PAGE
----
American Game Birds

Illustrating More Than One Hundred Species In Natural Colors

By Chester A. Reed


Pages 5 & 6


     This book is the result of repeated requests from sportsmen in the last few years for a convenient handbook illustrative and descriptive of the game birds. Although there are hundreds, or perhaps thousands, of volumes dealing with hunting the various species of wild fowl, we believe "American Game Birds" to be the first to illustrate practically all of them with accurately colored plates.

     Circumstances permitting, nearly every man or boy capable of holding a gun is, or sometime will be, a sportsman. Many sportsmen are expert ornithologists, well acquainted with the names and habits of most of the birds, but the great majority are not and often secure game which they or their friends are unable to name. "American Game Birds," according to an old sportsman who has hunted all kinds of game in all parts of our country, will be a boon to sportsmen of all calibers, for "the novice has got to have it to know what he is shooting, the man familiar with the birds of his locality will want it in order to see what his brother sportsmen are shooting in other parts of the country, and the old-timer will literally renew his youth as he turns over the pages and sees portraits of his old bird acquaintances and recalls the exact places and circumstances of their former capture."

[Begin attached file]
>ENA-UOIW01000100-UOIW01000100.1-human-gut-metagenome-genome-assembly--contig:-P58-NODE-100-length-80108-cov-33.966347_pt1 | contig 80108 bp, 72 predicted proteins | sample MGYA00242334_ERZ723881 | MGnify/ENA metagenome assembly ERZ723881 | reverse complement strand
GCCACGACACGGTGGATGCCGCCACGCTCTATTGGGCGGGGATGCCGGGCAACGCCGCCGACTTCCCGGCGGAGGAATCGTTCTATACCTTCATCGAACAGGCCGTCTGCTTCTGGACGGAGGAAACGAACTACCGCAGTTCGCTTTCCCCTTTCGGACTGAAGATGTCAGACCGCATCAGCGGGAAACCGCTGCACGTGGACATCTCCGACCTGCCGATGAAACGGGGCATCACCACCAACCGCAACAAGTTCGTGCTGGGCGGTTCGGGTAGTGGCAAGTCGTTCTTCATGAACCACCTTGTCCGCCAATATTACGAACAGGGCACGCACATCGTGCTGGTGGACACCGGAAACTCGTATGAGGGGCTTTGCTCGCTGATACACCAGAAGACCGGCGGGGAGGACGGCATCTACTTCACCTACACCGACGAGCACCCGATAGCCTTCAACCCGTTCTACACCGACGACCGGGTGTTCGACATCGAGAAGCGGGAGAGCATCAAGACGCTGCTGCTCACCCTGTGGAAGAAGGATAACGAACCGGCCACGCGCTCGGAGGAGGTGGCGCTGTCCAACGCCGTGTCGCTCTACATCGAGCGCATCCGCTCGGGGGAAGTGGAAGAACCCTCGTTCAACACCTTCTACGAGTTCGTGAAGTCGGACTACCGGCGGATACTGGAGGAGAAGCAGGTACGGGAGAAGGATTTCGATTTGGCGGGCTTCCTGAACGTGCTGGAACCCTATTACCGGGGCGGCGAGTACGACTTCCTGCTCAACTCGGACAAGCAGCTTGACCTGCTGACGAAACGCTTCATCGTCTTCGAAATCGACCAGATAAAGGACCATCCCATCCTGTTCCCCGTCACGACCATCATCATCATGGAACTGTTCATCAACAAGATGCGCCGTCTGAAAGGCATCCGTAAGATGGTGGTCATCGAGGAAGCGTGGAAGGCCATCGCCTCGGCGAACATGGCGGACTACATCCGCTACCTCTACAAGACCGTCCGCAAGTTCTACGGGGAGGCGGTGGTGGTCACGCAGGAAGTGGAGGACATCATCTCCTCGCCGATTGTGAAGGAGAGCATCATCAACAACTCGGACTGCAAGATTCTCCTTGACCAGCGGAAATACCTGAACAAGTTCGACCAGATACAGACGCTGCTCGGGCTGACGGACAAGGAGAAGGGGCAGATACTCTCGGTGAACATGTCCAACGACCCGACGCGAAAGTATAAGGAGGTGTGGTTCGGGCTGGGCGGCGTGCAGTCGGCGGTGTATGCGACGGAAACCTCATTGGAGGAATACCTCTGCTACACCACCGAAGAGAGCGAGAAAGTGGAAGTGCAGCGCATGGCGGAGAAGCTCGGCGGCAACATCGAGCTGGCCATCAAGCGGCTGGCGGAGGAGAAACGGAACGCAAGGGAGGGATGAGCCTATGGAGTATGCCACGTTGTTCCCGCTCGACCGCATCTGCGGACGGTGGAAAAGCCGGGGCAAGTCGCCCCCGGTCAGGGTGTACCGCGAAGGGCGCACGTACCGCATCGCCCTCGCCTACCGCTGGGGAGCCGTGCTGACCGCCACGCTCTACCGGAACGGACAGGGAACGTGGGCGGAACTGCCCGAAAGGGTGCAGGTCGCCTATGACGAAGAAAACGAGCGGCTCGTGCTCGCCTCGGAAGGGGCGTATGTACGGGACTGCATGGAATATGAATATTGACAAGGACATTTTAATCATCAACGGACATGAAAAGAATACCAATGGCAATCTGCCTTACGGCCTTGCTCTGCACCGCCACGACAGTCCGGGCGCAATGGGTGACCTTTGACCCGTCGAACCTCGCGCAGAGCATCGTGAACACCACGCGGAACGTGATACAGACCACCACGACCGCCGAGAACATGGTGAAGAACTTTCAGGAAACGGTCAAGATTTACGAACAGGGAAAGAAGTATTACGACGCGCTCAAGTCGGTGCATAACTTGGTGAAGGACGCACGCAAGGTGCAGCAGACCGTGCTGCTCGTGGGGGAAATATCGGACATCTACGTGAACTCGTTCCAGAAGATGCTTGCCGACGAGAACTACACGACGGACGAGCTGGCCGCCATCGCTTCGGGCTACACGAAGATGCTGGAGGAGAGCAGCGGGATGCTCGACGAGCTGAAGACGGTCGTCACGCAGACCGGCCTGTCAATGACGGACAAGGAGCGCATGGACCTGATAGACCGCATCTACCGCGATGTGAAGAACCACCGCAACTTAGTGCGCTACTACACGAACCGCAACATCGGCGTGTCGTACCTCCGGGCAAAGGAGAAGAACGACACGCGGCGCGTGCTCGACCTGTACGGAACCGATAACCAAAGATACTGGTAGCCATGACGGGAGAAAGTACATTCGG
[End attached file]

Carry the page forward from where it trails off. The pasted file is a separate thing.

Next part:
A book with this title might very properly commence with the most popular game birds and continue down the list to the least popular ones, but if we placed the Ruffed Grouse or the Bob-white in the van, some sportsman who believes there is no game but ducks would be sure to be offended. Since there is a natural order of birds that is adopted by scientists the world over, we have taken up our so-called game birds in this natural order, an arrangement that brings the Mergansers or "Fish Ducks" to the fore, even though they are not desirable as an article of food. We have included all the ducks, even though many of them are not fit to eat, and also all the sandpipers, even though many of them are so tiny that none but the veriest novice would intentionally shoot them, for the reason that they are very commonly seen, can be legally shot, and many are inadvertently taken before their identity is discovered.

     Chester A. Reed.

     Worcester, Mass., August, 1912.